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Publication numberUS2787087 A
Publication typeGrant
Publication dateApr 2, 1957
Filing dateMar 28, 1955
Priority dateMar 28, 1955
Publication numberUS 2787087 A, US 2787087A, US-A-2787087, US2787087 A, US2787087A
InventorsWhitman Warren C
Original AssigneeWhitman Warren C
Export CitationBiBTeX, EndNote, RefMan
External Links: USPTO, USPTO Assignment, Espacenet
Self-adjusting quadrupedal support for tables and the like
US 2787087 A
Abstract  available in
Images(6)
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Claims  available in
Description  (OCR text may contain errors)

April 2, 1957 I w. c. WHITMAN 2 2,787,087

SELF-ADJUSTING QUADRUPEDAL SUPRORT FOR TABLES AND THE LIKE Filed March 28, 1955 6 Sheets-Sheet 1 1. 52 a. I l I I L J I n2 Va.

J8 ea g I 5 e0 7 7 g my 7 a4 ea 84 April 2, 1957 w. c. WHITMAN SELF-ADJUSTING QUADRUPEIDAL SUPPORT FOR TABLES AND THE LIKE 6 Sheets-Sheet 2 Filed March 28, 1955 April 2, 1957 w. c. WHITMAN 2,787,087

- SELF-ADJUSTING QUADRUPEDAL-SUPPORT FOR TABLES AND THE LIKE Filed March 28, 1955 6 Sheecs-Sheet 3 Iwezziofl: Warm 6. WW .9 WM MM April 2, 1957 w. c. WHITMAN 2,787,087

SELF-ADJUSTING QUADRUPEDAL SUPPORT FOR TABLES AND THE LIKE Filed March 28, 1955 6 Sheets-Sheet 4 J63 g L- l April 2, 1957 w. c. WHITMAN 2,787,087

SELF-ADJUSTING QUADRUPEDALSUPPORT FOR TABLES AND THE LIKE Filed March 28, 1955 6 Sheets-Sheet 5 I00 aa [820922302 Waflflen/ W :9 M4 M p 1957 w. c. WHITMAN 2,787,087

SELF-ADJUSTING QUADRUPEDAL SUPPORT FOR TABLES AND THE LIKE) Filed March 28, 1955 6 Sheets-Sheet 6 Joe if if SELF-ADJUSTING QUADRUPEDAL SUPPORT FOR TABLES AND THE LIKE Warren C. Whitman, Winchester, Mass.

Application March 28, 1955, Serial No. 497,006

8 Claims. (Cl. 45--139) This invention relates to a quadrupedal support for rigidly constructed objects which is self-adjusting to irregular surfaces so the object must attain a fixed stable position and not rock back and forth.

It is an object of this invention to overcome by inherent construction the annoyance of jiggling bodies such as restaurant tables, and thus dispense with such expedients so often resorted to as putting paper matches under one of the legs of a four-legged restaurant table in order to attain some semblance of stability to the table top. This annoyance is so well known and so often encountered that it need not be further discussed.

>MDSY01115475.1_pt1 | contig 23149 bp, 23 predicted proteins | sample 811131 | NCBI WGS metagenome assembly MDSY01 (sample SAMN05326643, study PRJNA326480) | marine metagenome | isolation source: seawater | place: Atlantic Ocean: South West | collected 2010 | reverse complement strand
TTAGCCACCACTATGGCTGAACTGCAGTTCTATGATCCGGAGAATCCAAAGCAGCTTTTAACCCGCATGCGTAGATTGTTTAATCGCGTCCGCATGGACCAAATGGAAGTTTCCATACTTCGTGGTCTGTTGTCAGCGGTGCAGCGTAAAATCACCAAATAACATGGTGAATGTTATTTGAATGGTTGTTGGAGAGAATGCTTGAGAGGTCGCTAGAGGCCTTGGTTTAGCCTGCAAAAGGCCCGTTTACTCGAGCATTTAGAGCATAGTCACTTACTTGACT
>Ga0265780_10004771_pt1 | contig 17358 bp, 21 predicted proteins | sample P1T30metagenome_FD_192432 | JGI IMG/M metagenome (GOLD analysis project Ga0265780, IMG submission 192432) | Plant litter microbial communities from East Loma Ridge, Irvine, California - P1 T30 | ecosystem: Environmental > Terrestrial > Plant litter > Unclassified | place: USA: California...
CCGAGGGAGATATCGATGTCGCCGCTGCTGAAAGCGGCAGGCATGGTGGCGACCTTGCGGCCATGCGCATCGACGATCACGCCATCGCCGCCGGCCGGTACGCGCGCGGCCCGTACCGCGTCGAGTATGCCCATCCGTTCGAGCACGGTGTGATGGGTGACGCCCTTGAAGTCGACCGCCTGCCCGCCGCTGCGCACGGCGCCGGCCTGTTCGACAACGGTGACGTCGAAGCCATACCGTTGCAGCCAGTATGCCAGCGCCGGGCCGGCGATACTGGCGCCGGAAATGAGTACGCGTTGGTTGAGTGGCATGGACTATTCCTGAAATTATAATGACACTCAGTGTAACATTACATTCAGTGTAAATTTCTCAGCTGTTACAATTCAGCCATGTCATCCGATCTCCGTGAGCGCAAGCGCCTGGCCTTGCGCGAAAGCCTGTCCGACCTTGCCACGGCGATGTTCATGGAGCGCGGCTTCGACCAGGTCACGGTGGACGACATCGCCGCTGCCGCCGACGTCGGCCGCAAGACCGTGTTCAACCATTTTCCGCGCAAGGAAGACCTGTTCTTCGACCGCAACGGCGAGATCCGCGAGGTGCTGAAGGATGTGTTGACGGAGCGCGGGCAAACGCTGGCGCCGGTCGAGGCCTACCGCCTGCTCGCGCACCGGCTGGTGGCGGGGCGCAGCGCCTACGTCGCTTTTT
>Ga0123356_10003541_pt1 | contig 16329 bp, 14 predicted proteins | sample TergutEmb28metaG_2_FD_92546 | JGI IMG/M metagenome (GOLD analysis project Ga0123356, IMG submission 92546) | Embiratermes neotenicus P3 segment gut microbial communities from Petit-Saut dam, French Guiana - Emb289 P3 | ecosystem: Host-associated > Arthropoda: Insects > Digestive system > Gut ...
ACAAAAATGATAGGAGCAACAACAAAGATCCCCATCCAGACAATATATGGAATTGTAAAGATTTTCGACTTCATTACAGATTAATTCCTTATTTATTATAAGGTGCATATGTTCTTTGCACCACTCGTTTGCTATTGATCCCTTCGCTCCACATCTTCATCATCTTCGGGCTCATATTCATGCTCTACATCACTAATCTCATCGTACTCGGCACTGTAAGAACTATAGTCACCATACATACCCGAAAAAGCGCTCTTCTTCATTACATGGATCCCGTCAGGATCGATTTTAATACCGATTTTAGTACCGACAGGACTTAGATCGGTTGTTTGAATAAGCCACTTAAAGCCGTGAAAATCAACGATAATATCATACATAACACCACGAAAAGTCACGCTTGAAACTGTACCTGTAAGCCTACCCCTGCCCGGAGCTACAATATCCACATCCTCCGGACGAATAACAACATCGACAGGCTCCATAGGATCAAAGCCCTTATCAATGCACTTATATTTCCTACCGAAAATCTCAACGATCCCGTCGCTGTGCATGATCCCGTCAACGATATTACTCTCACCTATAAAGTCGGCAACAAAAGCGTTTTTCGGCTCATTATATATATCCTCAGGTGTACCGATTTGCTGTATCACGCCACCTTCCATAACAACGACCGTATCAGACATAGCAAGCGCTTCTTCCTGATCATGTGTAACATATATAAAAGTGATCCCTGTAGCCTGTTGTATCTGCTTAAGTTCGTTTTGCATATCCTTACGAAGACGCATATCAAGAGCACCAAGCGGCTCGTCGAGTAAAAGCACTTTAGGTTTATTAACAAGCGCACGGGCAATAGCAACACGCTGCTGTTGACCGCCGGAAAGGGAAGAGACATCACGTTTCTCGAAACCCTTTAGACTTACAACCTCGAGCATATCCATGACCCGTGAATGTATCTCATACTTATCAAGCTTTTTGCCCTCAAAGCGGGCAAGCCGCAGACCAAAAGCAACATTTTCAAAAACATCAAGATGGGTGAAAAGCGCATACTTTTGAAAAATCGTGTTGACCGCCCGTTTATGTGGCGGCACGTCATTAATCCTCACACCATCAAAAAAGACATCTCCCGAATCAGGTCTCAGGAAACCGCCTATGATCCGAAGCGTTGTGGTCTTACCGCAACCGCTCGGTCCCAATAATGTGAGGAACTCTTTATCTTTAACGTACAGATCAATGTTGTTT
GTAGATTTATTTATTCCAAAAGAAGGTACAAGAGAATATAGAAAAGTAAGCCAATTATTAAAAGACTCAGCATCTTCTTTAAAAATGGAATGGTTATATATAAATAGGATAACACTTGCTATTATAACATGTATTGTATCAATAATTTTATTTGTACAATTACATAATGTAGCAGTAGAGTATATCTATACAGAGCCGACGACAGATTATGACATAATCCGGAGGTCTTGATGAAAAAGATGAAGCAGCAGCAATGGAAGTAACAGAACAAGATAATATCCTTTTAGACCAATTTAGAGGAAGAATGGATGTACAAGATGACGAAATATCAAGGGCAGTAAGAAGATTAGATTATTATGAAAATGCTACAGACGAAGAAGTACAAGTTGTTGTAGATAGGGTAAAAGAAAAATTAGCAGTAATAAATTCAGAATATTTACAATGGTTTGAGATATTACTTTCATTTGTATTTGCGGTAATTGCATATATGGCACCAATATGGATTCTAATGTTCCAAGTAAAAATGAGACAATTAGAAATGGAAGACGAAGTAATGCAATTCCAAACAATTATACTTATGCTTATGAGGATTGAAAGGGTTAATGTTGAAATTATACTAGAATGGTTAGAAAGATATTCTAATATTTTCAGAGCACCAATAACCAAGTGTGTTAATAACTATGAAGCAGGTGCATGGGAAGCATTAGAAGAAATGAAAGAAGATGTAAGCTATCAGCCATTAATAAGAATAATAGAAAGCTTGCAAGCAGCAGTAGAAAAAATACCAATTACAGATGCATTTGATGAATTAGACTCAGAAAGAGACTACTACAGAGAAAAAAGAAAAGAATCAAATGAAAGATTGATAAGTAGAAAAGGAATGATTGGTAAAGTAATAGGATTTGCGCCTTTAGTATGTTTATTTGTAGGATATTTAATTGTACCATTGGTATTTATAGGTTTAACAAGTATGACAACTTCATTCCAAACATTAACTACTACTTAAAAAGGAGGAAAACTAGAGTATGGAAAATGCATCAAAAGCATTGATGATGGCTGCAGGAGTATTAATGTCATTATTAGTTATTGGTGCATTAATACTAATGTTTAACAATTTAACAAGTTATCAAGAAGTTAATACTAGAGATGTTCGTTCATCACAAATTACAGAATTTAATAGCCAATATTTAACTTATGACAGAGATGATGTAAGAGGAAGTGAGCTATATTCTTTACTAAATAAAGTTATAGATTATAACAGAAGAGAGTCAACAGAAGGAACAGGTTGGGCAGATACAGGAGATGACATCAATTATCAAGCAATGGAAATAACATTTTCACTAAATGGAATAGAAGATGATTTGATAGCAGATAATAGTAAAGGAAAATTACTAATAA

It is, of course, well known that a tripod will not jiggle on uneven surfaces because all feet are free to rest firmly on the supporting surface, but tripodic tables lack the stability of quadrupedal tables because the center of gravity line is nearer the periphery of the triangle formed by its feet. Therefore that center need be raised less for its line to approach the limits of the base.

It is also well known that quadrupedal support has been almost universally adopted because of the stability its base provides. On uneven surfaces, however, objects so constructed will always rest on only three supports unless provided with some compensator. Steel springs are used on automobiles, but where less adjustment is required silicone plungers, rubber, etc., are used. All these compensate on the principle of yielding. Many objects, of which a dining table is an example, however, require firmer support at all points.

According to this invention, two adjacent supports of such an object are separated from the table leaving the other two attached in the conventional manner for guidance and then these first two legs are fastened together as a unit which in turn is fastened to the body of the table by means of bearings of such design that when either is moved up or down, the other will be activated in the opposite direction and by the same amount. The table thus will rest on all four legs automatically by its own weight. Also, when these bearings are of such design as to place the center of movement of the unit with its two legs far enough below the floor on which the table rests, any additional weight may hasten adjustment of the four feet to the floor but will have no further effect.